Brazillian Origin | Copper Manganese Variety of Tourmaline | Paraiba
Paraiba – The word rolls off the tongue with enough exotic air to leave you filled with intrigue when first told about a rare, seemingly electrified gemstone under that name. Paraiba tourmaline, only recently discovered in 1989, is a gemstone as otherworldly and alien as any connoisseur might dream up. With saturation that dares to break the boundaries of intensity and vividness, Paraiba tourmaline's blues, greens, and violets can appear to glow with a neon-like quality. An encounter that none would be soon to forget, coming eye to eye with a true Paraiba tourmaline is a pleasure few are able to say they have experienced.
Paraiba tourmaline is an elbaite mineral and gemstone variety within the tourmaline group. It's chemical composition ((Ca,K,Na,) (Al,Fe,Li,Mg,Mn)3 (Al,Cr, Fe,V)6 (BO3)3 (Si,Al,B)6O18 (OH,F)4) is a complex assortment that gives thanks for its striking color to abundant amounts of manganese and copper. Copper is the key to the strange vivacity of Paraiba tourmaline's colors, as it is an element very seldom found within tourmaline. Without copper present, the label of “Paraiba” cannot be applied to a stone. From pure blues to deep violets, shades of green, and every cool hue in between, Paraiba tourmaline's colors challenge traditional gems for the call of finest in the eyes of man.
Paraiba tourmaline was first discovered in the Paraiba state of northeastern Brazil. Discovery of the dreamy stones are attributed to Heitor Dimas Barbosa, a man who recognized the preciousness of a few screaming, blue specks inside an ore sample and spent nearly a decade pursuing the unearthing of more. Due to the Brazilian location's quick exhaustion and fabled rarity, Paraiba tourmaline proven with quantitative chemical analysis to have originated from the Paraiba State of Brazil demands one of the world's most agreed-upon premiums. The deposit originally produced “Windex” blue, “Scope” green, “Tanzanite” purple, and many colors in between.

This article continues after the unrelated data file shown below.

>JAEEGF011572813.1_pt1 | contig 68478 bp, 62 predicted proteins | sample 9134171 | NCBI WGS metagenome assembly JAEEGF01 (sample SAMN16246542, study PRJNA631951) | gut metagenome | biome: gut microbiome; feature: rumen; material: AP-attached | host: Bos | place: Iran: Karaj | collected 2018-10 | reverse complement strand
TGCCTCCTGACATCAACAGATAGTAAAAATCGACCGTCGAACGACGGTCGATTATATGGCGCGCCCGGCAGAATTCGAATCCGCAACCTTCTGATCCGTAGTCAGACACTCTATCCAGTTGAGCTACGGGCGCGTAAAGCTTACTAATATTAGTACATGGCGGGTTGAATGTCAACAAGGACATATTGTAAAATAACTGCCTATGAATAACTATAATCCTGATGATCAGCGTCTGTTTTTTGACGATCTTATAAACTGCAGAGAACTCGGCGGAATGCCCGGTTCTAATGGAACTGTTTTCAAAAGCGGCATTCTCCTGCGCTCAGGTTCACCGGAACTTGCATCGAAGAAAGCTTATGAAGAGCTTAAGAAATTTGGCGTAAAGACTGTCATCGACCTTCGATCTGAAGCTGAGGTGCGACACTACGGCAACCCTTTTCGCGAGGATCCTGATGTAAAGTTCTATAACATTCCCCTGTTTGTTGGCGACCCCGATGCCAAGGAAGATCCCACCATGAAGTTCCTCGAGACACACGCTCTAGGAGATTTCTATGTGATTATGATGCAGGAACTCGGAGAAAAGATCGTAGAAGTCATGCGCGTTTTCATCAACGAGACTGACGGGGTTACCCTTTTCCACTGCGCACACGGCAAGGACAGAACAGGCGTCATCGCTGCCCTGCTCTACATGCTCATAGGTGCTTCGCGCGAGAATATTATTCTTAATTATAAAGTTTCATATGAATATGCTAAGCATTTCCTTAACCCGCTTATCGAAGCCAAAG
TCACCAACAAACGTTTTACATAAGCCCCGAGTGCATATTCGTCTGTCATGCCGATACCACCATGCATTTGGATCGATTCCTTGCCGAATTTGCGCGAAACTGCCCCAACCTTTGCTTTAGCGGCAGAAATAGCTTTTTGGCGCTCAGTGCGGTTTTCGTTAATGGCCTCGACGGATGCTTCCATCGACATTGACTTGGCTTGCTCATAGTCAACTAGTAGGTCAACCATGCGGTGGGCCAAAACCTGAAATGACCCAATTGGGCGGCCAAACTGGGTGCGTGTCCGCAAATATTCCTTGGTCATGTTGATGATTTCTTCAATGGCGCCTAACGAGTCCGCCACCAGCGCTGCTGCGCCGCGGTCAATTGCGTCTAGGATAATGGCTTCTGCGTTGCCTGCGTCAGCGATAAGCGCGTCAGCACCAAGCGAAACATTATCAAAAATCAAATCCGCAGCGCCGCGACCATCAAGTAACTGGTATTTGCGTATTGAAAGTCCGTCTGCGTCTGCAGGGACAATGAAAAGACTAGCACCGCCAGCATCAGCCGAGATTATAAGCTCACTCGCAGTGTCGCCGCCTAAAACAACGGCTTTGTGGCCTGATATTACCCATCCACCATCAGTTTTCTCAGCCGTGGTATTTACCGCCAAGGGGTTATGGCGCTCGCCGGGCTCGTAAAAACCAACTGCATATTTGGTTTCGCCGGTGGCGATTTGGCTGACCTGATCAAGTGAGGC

Paraiba tourmaline ranks a 7.0 – 7.5 on the Mohs scale of mineral hardness, making it a lovely gem for use in jewelry. Hand in hand with opal, tourmaline is the birthstone of October babies and is a lucky gem for the Leos in the Zodiac. A stone whose vividness marks the greatest gemstone discovery of our time, its color saturation outranks all other grading factors. As such, Paraiba tourmaline is commonly treated with heat to lighten tones and increase brightness. A stone that has quickly earned its place within the selections of nobility, designers, and collectors alike, Paraiba tourmaline is considered to be one of Earth's most sincerely scarce gemstones.
Gem DNA :
(Ca,K,Na,) (Al,Fe,Li,Mg,Mn)3 (Al,Cr, Fe,V)6 (BO3)3 (Si,Al,B)6O18 (OH,F)4 (The color in tourmaline is due to the presence of metal ions (Fe(Iron), Mn(Manganese), Cr(Chromium), V(Vanadium), Ti(Titanium) and Cu(Copper) in its crystal structure)